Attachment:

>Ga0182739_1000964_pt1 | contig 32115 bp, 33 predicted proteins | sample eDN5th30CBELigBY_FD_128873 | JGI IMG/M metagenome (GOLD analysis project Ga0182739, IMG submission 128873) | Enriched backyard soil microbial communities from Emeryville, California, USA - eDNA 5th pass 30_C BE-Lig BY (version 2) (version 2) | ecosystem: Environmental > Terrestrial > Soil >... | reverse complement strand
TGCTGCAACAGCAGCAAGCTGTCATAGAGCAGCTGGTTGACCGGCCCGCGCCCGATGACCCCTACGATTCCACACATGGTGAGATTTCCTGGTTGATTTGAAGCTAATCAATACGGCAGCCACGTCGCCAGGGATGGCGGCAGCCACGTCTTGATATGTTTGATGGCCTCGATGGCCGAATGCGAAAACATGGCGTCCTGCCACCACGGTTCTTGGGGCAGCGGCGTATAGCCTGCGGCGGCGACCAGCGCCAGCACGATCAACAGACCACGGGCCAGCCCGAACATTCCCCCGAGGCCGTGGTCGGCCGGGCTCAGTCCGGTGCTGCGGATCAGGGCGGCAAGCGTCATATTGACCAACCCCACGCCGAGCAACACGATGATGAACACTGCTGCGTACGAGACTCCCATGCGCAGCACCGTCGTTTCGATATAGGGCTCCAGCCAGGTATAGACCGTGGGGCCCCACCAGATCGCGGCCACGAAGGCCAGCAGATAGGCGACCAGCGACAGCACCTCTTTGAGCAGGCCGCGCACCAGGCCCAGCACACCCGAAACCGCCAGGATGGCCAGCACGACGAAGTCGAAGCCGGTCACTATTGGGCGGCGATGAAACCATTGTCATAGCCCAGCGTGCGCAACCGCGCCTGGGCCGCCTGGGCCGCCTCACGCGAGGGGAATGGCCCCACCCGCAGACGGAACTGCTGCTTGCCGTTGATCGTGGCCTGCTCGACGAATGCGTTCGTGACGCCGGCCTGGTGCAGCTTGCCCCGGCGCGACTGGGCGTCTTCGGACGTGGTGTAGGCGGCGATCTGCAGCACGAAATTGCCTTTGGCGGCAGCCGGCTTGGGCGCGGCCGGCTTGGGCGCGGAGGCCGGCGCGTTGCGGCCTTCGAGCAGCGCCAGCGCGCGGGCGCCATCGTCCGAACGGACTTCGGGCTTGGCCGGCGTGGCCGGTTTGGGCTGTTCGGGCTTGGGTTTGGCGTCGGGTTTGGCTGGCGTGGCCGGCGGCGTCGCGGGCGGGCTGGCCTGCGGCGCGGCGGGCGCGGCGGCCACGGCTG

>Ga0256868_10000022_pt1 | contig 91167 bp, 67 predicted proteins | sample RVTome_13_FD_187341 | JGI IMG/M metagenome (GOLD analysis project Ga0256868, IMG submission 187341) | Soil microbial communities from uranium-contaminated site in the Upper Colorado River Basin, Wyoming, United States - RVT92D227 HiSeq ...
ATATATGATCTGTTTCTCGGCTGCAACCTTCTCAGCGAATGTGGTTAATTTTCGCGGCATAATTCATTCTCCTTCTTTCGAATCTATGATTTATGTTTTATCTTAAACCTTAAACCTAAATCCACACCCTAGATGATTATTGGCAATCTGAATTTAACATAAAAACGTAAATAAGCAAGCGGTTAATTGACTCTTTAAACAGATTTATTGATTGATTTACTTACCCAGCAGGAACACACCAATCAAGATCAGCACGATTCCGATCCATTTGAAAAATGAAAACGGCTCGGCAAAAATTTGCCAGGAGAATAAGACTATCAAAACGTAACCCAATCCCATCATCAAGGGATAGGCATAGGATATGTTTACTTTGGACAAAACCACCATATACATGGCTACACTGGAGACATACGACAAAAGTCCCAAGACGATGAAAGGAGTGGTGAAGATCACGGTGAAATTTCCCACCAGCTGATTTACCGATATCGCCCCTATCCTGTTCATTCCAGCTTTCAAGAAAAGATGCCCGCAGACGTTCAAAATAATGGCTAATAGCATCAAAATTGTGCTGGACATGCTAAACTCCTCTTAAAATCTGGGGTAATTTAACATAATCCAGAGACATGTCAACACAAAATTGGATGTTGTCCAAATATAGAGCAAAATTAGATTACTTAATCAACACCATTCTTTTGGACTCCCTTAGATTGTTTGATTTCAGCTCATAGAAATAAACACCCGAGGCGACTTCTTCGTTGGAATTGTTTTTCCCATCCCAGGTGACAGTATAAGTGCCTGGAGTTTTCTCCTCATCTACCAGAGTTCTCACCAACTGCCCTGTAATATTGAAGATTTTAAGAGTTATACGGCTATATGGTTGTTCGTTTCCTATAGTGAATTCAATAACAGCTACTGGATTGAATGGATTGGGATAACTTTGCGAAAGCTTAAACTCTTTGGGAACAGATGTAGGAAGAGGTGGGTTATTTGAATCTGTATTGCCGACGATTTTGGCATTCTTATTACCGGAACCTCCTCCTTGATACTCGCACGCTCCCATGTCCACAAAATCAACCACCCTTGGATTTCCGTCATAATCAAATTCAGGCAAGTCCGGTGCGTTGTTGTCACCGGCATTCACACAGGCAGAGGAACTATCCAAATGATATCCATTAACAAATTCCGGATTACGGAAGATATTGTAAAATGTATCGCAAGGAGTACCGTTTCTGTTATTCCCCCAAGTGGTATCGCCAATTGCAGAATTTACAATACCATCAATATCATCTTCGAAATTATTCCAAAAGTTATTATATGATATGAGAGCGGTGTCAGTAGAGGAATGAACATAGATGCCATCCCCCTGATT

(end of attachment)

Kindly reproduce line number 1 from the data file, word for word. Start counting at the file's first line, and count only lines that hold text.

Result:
>Ga0182739_1000964_pt1 | contig 32115 bp, 33 predicted proteins | sample eDN5th30CBELigBY_FD_128873 | JGI IMG/M metagenome (GOLD analysis project Ga0182739, IMG submission 128873) | Enriched backyard soil microbial communities from Emeryville, California, USA - eDNA 5th pass 30_C BE-Lig BY (version 2) (version 2) | ecosystem: Environmental > Terrestrial > Soil >... | reverse complement strand